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March 13, 2014

#SMX Liveblog: Where’s Paid Search Going In 2014? #34B

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Here’s our panel who will be doing a (presentation-free) free-for-all and discussion:

Speakers:

  • Elizabeth Marsten, Vice President of Search Marketing, Portent, Inc. (@ebkendo)
  • Tad Miller, Vice President of Accounts, Marketing Mojo (@jstatad)
  • Kevin Ryan, CEO, Motivity Marketing (@KevinMRyan)
  • Lisa Sanner, Vice President, Search Marketing, Point It (@LisaSanner)
  • and moderator Andrew Goodman, President, Page Zero Media (@andrew_goodman)

Let’s Talk Enhanced Campaigns…

paid search smxTad: We use bid modifiers quite a bit. It took us some time to get over the fact we couldn’t separate mobile campaigns, but now that we’re over it we play with settings of bid modifiers and up or down percentage bids on placement too. There’s a lot of levers to pull. We’re figuring out how far to cut on certain things, but we’re seeing a lot better results overall.

Elizabeth: I want my tablet targeting back more than anything else. I enjoy location targeting options, but based on how the rollout last time happened I’m slightly terrified of April 22.

What is your hunch for what’s happening April 22?

Tad: Amit Singhal’s hint that PPC would have not provided sends chills down everyone’s back. It makes no sense how they could do that. It would be 10 steps backward if we didn’t have keyword data.

Elizabeth: Maybe they’re going to take away the search query? That’s not your data.

Tad: How are you supposed to know how to write your ad copy if you don’t see the keywords that are coming in the most? I can’t fathom a world where they’d take away billions of billions of dollars.

Kevin: I think that’s the point of Enhanced — optimizing back to intent. The immediate effects you’d see is analysts having to go in and readjust everything. Google sees a short term surge as everyone starts paying for everything from the beginning. Where Google is headed with this is that we don’t have a choice, we have to buy ads. Look at all the content platforms Google is running and there’s a lot of pieces they’re pulling together. The real money is in display, the loss leader is search. Optimizing back to an action without knowing where it came from is where the removal of keyword data would lead to — a major win for Google shareholders.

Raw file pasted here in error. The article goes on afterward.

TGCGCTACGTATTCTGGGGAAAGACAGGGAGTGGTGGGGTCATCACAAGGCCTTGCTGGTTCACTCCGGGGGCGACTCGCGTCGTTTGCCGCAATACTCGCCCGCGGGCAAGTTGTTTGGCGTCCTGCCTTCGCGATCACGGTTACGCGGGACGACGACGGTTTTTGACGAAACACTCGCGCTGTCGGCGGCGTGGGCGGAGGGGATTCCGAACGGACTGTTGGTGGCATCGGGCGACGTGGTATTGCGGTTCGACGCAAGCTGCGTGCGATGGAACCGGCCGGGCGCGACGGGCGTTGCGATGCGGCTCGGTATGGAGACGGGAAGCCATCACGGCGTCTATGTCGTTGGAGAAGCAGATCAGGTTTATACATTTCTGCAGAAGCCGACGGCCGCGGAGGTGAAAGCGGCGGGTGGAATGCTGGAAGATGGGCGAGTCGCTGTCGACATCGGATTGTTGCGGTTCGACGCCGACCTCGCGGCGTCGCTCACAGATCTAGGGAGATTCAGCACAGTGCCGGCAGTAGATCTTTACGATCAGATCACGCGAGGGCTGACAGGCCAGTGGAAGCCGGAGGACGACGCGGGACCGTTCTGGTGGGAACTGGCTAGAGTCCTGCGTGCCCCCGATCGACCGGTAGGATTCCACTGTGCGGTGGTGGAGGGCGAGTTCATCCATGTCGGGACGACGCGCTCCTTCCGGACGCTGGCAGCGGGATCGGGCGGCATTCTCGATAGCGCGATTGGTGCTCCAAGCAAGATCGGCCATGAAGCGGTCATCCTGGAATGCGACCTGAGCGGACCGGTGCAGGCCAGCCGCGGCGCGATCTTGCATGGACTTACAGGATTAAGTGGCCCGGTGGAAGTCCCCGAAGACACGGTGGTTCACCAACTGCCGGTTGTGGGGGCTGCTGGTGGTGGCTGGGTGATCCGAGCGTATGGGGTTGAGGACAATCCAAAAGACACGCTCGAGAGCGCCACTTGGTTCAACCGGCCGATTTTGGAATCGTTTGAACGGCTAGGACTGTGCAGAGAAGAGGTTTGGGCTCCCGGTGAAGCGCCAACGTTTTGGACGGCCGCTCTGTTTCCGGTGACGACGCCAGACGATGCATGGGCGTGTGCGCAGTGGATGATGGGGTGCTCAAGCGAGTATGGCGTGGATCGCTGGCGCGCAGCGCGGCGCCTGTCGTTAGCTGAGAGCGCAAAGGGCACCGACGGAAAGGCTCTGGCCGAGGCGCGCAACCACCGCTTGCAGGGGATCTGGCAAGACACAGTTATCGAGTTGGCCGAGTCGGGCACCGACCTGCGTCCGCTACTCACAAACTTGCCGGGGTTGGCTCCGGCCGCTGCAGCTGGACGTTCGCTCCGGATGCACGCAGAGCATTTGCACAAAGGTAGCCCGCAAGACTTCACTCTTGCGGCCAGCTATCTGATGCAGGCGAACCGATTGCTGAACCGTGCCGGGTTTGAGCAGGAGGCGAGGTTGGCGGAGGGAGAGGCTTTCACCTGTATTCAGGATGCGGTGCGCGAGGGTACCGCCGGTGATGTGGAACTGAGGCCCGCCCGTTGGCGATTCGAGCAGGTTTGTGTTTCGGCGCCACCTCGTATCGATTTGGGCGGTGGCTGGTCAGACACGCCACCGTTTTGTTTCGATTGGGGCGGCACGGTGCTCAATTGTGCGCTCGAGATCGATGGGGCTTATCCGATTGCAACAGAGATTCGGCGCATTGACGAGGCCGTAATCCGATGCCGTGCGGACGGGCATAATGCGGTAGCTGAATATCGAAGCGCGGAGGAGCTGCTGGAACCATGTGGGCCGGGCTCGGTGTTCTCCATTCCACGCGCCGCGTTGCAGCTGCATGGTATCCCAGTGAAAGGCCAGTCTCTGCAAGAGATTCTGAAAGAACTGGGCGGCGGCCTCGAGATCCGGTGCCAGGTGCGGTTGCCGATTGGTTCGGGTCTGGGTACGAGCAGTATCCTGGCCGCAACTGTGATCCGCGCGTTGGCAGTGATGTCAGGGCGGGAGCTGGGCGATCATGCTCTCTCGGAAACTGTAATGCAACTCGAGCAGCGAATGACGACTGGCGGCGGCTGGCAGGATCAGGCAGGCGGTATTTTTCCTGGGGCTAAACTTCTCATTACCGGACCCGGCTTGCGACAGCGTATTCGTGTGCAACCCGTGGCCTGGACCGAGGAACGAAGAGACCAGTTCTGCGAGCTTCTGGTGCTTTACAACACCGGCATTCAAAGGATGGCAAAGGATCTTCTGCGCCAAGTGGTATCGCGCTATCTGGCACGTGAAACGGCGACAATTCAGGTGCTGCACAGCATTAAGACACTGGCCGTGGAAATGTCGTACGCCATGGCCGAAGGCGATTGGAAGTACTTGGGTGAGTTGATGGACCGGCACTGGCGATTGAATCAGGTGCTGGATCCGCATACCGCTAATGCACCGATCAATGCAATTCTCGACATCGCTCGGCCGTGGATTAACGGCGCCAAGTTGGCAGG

Andrew: On April 22, maybe they’ll let us do something different with devices or maybe they’ll take them away.

Tad: Age and gender gets added to the search side of things, that’s the best case scenario.

Kevin: People don’t spend a lot of time talking about search at the major digital events. They talk about display and mobile devices. That’s where the discussion is headed because that’s where the money is headed. CMOs aren’t talking about not provided. They want Google to move to a model where fractional measurement disappears and you get audience measurement.

Andrew: Something like PLAs is going toward intent based, not audience based.

Lisa: The convo around search integrated around other channels has proliferated this year. Pulled into programatic buying, social content, DMX — having the search channel expert weigh in on multi-channel convos happening.

Andrew asks the panel if they want to talk about Google+ or mobile.

Kevin: The best place to hide something on the Internet is Google+. No one’s there. When Google+ was being implemented, Google reps weren’t asking you to try it, they were telling you to do it.

Andrew: Do we see a connection with PPC and Google+? Is it going to continue to be along the lines of it will provide the advertiser with richer behavioral data? Or will there be advertising inside the platform?

Elizabeth: For local businesses, yes. If you’re a local business you need to claim your Google+ listing for reviews, to be in maps, for surveys, and for third-party reviews.